Human resources executives play a critical role in any organization, but the banking industry often demands even higher levels of diligence while these professionals embrace responsibilities for implementing an assortment of new policies to reflect ever-changing state and federal regulations. This heightened sense of flexibility and anticipation of change should also hopefully inspire HR and financial institutions to seize more opportunities to work together at furthering initiatives which can effectively boost cybersecurity.
The first step is to recognize that no one operates in a vacuum in the cybersecurity space. To the contrary, a greater flow of communication and coordination with other corporate officers can be crucial in providing better protection for a financial institution’s overall network security.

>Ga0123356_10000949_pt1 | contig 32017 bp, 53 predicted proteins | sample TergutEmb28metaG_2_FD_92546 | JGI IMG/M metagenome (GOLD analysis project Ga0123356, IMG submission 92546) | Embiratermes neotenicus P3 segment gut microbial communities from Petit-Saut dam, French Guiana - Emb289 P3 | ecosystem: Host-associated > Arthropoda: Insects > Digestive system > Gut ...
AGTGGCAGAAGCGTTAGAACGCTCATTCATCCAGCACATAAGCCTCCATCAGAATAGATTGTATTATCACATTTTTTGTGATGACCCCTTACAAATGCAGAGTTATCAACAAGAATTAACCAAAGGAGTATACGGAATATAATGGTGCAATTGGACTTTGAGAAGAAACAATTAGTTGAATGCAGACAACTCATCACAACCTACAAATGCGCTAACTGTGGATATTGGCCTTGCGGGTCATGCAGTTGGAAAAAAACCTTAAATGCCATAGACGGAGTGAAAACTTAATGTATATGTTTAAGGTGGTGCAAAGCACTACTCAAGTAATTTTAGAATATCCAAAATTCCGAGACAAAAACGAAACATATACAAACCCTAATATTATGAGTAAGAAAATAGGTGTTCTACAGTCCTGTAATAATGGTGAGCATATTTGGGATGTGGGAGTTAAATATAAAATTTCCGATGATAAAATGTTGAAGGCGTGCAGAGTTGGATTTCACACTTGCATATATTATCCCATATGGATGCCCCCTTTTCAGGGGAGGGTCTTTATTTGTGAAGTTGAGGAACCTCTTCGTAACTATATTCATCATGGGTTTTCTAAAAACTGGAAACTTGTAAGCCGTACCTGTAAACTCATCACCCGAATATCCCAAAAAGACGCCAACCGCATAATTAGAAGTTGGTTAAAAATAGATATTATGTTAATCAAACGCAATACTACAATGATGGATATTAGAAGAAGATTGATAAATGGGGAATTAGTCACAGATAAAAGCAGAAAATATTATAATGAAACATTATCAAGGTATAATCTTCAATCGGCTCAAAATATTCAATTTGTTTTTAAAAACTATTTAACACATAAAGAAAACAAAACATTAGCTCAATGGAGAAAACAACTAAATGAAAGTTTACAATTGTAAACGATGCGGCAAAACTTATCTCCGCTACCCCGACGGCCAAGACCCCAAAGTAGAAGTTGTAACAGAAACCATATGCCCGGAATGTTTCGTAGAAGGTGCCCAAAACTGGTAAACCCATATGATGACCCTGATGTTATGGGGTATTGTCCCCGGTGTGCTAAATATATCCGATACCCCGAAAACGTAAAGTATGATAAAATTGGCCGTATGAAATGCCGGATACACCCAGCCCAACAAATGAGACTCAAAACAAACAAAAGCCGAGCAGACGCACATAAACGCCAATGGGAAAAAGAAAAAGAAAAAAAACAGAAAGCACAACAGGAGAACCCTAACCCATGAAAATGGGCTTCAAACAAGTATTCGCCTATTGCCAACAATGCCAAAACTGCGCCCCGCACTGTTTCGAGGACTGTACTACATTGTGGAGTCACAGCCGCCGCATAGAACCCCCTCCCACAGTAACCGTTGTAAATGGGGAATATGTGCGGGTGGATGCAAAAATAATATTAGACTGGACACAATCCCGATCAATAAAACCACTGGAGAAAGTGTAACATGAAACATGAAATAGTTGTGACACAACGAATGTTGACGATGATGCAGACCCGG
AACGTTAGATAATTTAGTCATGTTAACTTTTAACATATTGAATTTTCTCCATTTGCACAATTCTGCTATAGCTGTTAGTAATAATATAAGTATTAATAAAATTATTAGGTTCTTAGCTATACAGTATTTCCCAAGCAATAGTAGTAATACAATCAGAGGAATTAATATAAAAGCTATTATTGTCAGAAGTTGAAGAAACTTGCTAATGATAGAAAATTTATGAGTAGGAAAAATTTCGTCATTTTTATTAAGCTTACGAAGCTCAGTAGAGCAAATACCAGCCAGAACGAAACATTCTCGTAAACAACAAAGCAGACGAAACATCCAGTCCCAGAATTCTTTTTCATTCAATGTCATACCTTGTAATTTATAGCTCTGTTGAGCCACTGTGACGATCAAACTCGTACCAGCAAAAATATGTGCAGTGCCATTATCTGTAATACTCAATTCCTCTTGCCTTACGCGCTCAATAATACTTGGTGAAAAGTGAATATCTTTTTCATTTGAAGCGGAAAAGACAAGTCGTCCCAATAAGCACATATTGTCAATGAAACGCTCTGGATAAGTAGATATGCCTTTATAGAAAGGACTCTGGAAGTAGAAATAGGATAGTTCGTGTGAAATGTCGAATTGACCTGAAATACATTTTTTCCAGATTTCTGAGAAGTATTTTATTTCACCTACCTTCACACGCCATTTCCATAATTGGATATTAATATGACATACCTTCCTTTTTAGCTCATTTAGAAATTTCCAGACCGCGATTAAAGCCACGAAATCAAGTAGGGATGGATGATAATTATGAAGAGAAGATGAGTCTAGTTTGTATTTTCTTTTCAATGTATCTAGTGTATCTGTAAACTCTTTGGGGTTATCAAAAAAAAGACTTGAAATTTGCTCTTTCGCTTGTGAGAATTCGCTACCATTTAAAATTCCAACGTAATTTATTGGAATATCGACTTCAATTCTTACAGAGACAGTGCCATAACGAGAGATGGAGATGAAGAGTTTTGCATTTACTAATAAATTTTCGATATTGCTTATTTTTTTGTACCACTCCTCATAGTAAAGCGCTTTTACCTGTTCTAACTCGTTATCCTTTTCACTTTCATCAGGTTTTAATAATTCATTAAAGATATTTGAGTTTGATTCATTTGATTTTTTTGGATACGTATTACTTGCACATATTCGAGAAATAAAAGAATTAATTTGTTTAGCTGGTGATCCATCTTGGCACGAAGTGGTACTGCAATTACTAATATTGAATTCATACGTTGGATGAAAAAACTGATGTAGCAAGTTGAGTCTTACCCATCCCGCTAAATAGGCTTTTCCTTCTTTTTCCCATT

Additionally, HR should help Information Technology professionals see beyond the shortsighted assumption that cybersecurity merely presents a technical challenge. For starters, HR professionals need to fully understand the needs of the bank’s Chief Information Officer and/or Chief Information Security Officer and actively offer assistance to help.
Where HR can help
An initial checklist of potential areas of assistance should include:
1. Hiring practices. HR may amend hiring practices such as background checks and references to include screening for cybersecurity risks. Upon hiring, employees should be educated and trained on organizational cybersecurity protocols. When necessary, the bank must discipline those who violate the rules.
2. Employment contracts. Judicious use of employment contracts to create contractual rights and remedies against key employees who facilitate network breaches should be considered.